ďWait a minute, whatís this note on the can?Ē I think they would sell less Mountain Dew in the states if it was a caffeine free beverage. After that, I drank Coke while in Canada. :lol3
I headed out of Pelly Crossing towards Dawson City. The bridge was reduced to one lane of traffic due to construction work. As I rode through the bridge I was amazed at the project. They were sandblasting and painting the bridge superstructure. The entire steel structure, was covered with scaffolding with plywood and plastic sheeting. On the one end of the bridge is a diesel driven blower with a bag filter, presumably to catch all the bad stuff from this operation. Now, letís say in the worst case, there is lead based paint on the bridge and you are going to replace it with a low VOC, environmentally friendly alternative, and use a non-silica blasting agent. Wouldnít a normal person say that the diesel burned, and all the material and plastic sheeting consumed equal out with the lead paint and VOCís released to the atmosphere and the river? Craziness.
At Dawson City, I saw the sign for the Midnight Dome before I got into the city. I turned up the road and went to the top of the hill. From here I had a birdís eye view of dredge tailings along the Klondike river, and the mining operations on the hill on the far side of the river.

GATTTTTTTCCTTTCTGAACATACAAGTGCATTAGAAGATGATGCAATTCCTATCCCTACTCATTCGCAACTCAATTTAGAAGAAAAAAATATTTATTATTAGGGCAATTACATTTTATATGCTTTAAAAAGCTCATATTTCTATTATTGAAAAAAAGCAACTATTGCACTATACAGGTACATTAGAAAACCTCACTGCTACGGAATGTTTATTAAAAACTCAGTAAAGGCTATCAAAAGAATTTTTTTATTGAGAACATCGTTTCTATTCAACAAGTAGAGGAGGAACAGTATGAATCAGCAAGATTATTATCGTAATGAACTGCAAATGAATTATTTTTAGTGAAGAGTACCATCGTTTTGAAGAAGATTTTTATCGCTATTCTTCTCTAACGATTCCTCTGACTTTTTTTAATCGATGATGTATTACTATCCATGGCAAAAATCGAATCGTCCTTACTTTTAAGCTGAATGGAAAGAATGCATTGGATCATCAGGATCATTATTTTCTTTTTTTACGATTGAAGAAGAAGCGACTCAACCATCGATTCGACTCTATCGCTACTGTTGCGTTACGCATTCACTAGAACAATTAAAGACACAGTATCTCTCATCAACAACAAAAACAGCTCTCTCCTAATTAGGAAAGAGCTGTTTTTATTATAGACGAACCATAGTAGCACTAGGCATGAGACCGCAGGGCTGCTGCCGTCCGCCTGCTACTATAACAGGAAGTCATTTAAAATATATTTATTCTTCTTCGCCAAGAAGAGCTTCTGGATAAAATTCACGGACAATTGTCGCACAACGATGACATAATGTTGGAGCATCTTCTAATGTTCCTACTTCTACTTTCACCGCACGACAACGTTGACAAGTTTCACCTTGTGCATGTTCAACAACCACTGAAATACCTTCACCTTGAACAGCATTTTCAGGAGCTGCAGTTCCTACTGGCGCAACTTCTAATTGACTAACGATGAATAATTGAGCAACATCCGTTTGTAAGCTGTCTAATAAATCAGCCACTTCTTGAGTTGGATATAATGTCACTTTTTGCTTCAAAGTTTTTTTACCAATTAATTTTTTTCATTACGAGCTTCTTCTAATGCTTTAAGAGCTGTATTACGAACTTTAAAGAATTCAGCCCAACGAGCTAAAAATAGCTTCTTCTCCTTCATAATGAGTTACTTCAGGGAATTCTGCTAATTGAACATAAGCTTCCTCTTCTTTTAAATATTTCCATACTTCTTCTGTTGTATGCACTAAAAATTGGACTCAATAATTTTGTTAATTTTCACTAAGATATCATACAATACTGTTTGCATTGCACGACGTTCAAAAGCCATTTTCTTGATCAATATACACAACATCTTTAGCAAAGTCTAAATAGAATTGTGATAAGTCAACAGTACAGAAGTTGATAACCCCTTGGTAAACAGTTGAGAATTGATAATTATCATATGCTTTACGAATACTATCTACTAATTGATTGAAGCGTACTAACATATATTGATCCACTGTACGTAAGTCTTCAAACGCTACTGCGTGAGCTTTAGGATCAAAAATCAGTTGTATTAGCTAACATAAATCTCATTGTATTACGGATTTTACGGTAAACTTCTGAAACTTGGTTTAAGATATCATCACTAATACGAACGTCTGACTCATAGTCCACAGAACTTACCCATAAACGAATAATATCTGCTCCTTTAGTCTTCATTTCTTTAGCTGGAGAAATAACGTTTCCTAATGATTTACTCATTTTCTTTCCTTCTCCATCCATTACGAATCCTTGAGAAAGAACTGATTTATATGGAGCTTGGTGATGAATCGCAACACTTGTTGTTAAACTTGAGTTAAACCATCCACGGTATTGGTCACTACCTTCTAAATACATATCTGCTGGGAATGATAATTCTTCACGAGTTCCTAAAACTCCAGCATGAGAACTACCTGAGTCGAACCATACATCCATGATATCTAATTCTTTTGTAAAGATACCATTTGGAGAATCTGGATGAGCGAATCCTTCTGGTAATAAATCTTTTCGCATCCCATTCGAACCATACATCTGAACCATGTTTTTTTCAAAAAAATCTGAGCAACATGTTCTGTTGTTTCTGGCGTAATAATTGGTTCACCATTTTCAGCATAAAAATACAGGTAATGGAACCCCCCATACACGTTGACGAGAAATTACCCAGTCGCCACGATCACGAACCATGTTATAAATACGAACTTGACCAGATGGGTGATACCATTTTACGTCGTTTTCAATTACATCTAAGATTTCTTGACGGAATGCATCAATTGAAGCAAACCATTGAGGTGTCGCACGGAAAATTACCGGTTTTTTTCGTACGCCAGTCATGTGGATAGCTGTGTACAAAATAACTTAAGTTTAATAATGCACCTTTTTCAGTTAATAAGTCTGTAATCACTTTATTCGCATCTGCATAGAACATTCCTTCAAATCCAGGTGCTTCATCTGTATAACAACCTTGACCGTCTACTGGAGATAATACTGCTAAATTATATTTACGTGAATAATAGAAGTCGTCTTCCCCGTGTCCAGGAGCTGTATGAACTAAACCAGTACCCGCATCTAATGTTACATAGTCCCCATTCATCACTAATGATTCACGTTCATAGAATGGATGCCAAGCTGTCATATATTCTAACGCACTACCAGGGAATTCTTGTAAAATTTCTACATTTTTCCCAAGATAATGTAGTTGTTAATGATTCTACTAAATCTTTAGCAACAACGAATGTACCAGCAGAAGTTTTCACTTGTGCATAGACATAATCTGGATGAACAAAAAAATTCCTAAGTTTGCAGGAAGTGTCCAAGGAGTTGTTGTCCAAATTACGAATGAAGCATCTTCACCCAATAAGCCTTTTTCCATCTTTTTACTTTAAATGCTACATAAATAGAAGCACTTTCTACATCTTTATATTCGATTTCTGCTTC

It also gave a great view of the Yukon River, and the town site. Across the river you can see the ďTop of the WorldĒ highway.
So I got my room at the Bunkhouse, and went to the convenience store for gas and some sandwiches. I didnít get any sure information on the Taylor Highway, but at this point most people were saying that it was closed. However it was too late in the evening call any agency and know for sure. So I went to bed and planned to get up in the morning to see what I could find.
Stats for Day 5: 505 miles, 12.2 gallons of fuel, 12.5 hours
Your reports of where you are buying gas to refuel the bike is really useful for me in planning my trip - thanks for the info. The bit I am really interested in is your ride from Fairbanks to Deadhorse and back and where you can get fuel along that route, so will read on with interest as you post. Info on accommodation along the route is really useful as well, from this side of the world your report is a God send for my planning. Cheers...:clap